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For Dewey, the social solidarity embodied in the Great Community has priority over both democratic norms and democratic procedures. Such solidarity is “necessarily precedent,” Dewey claims, “to any fundamental change in the machinery [of democracy]” (146), and without it, democratic principles, notions such as freedom and equality, amount to no more than empty slogans. This means that if the body politic is fractured, Dewey feels that institutional reforms such as voting rights and well-regulated election will not suffice to create a functional democracy, as important as these reforms might be. Nor will espousing the correct political doctrine. Prefatory to such things, Dewey insists, there must be a moment of communal self-recognition in which a democratic society experiences itself as a community with shared interests and responsibilities. This self-recognition is the inception of the Great Community. In Dewey’s words, in the Great Community an otherwise “scattered, mobile, and manifold public” is able to “so recognize itself as to define and express its interests” (146).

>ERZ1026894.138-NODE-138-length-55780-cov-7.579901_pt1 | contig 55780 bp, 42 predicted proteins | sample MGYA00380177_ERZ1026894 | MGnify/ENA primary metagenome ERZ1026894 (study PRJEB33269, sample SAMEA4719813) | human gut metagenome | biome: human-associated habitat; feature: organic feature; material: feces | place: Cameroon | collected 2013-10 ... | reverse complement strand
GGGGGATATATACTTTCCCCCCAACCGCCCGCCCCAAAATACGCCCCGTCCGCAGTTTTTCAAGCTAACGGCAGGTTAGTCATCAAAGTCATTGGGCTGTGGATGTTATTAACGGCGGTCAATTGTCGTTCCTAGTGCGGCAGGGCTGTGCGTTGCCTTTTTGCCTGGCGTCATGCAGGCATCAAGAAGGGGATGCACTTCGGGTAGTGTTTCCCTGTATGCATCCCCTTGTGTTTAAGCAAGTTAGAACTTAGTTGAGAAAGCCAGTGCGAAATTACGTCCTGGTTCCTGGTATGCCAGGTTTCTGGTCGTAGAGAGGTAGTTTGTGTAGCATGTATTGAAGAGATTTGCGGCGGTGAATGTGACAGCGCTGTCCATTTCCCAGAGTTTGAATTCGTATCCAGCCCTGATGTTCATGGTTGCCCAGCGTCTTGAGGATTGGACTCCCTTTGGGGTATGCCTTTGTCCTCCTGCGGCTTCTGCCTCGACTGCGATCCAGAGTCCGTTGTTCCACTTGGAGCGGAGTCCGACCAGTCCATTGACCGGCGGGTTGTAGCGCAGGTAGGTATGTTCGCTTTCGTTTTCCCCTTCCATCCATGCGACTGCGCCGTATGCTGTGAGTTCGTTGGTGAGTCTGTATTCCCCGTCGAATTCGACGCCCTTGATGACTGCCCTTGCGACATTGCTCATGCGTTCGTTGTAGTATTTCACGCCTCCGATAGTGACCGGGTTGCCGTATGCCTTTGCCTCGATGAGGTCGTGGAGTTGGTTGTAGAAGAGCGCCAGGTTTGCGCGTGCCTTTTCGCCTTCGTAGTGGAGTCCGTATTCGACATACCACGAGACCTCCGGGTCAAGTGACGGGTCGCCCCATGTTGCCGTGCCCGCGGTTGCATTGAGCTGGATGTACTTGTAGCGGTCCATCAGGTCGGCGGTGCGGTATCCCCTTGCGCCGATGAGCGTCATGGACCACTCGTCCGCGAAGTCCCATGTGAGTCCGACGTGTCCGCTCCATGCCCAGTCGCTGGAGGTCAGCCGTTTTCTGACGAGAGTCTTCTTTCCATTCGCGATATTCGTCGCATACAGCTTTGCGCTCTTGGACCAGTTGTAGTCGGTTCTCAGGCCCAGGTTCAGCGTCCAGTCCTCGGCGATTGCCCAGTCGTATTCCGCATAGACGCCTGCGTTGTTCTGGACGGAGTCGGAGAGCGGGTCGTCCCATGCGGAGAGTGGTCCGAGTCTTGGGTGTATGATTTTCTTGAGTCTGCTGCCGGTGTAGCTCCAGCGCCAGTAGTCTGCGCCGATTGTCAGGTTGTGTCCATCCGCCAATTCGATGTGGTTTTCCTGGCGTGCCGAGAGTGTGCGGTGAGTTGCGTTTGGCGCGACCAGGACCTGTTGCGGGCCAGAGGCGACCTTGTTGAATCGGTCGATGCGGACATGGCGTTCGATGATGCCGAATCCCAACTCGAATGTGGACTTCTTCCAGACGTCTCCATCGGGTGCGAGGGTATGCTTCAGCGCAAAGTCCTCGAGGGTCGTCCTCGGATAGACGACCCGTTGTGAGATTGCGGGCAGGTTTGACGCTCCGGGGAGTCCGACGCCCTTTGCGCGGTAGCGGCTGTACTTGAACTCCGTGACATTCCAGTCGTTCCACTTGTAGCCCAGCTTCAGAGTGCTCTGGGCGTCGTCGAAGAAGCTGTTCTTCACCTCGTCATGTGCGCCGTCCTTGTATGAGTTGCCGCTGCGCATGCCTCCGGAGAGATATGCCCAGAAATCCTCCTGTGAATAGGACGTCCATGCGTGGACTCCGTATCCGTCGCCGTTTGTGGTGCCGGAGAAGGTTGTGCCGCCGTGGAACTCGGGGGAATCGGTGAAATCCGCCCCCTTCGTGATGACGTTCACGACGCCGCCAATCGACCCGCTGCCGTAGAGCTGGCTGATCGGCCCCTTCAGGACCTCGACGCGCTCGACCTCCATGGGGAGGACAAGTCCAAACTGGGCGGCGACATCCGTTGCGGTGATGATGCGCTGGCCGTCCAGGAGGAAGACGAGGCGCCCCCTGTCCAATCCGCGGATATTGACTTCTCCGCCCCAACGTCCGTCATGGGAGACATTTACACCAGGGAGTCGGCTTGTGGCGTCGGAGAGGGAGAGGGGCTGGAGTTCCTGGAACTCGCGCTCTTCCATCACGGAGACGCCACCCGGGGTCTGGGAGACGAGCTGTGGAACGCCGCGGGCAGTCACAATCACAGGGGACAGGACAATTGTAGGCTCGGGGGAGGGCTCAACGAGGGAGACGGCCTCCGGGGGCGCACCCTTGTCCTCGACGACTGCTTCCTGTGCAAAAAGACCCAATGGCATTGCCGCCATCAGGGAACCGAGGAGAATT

Fundamental to this moment of collective self-recognition is the reconciliation of the self-interest of individuals with the collective interests of the community as a whole. When a community is able truly to recognize itself and to act upon this recognition, Dewey optimistically insists, the conflict between self-interest and collective interest vanishes. From the standpoint of the individual in the Great Community, the democratic idea “consists in having a responsible share according to capacity in forming and directing the activities of the groups to which one belongs. From the standpoint of the groups, it demands liberation of the potentialities of the members of a group in harmony with the interests and goods which are common” (147). In this fusion of self-interest with the interests of the community, Dewey imagines the reconciliation of individualism and collectivism and the opposing right and left wing political doctrines that they inspire. True democracy is thus saved from Communism’s supposed indifference to the individual and capitalism’s selfish individualism. Furthermore, the solidarity of the Great Community eliminates the need for rigidly held political or ethical principles. Rather, such principles can be transformed into the flexibly held “tools of inquiry” mentioned above. Because the members of the Great Community are “naturally” committed to a common good, they respond spontaneously to society’s collective needs. In seeking the greater good of the community, they don’t need to follow rules or act from a sense of duty any more than they depend upon rules or principles when seeking their own individual self-interest. However, despite or perhaps because of the utopian flourish with which Dewey invokes the political satisfactions of the Great Community, he is careful to insist that this community is inaccessible in his contemporary world. Because it will take generations to create such an electorate, he expects the ideal of the Great Community to serve as a kind of beacon guiding us to our ultimate goal but at the same time reminding us of what is necessarily flawed about our political deliberations.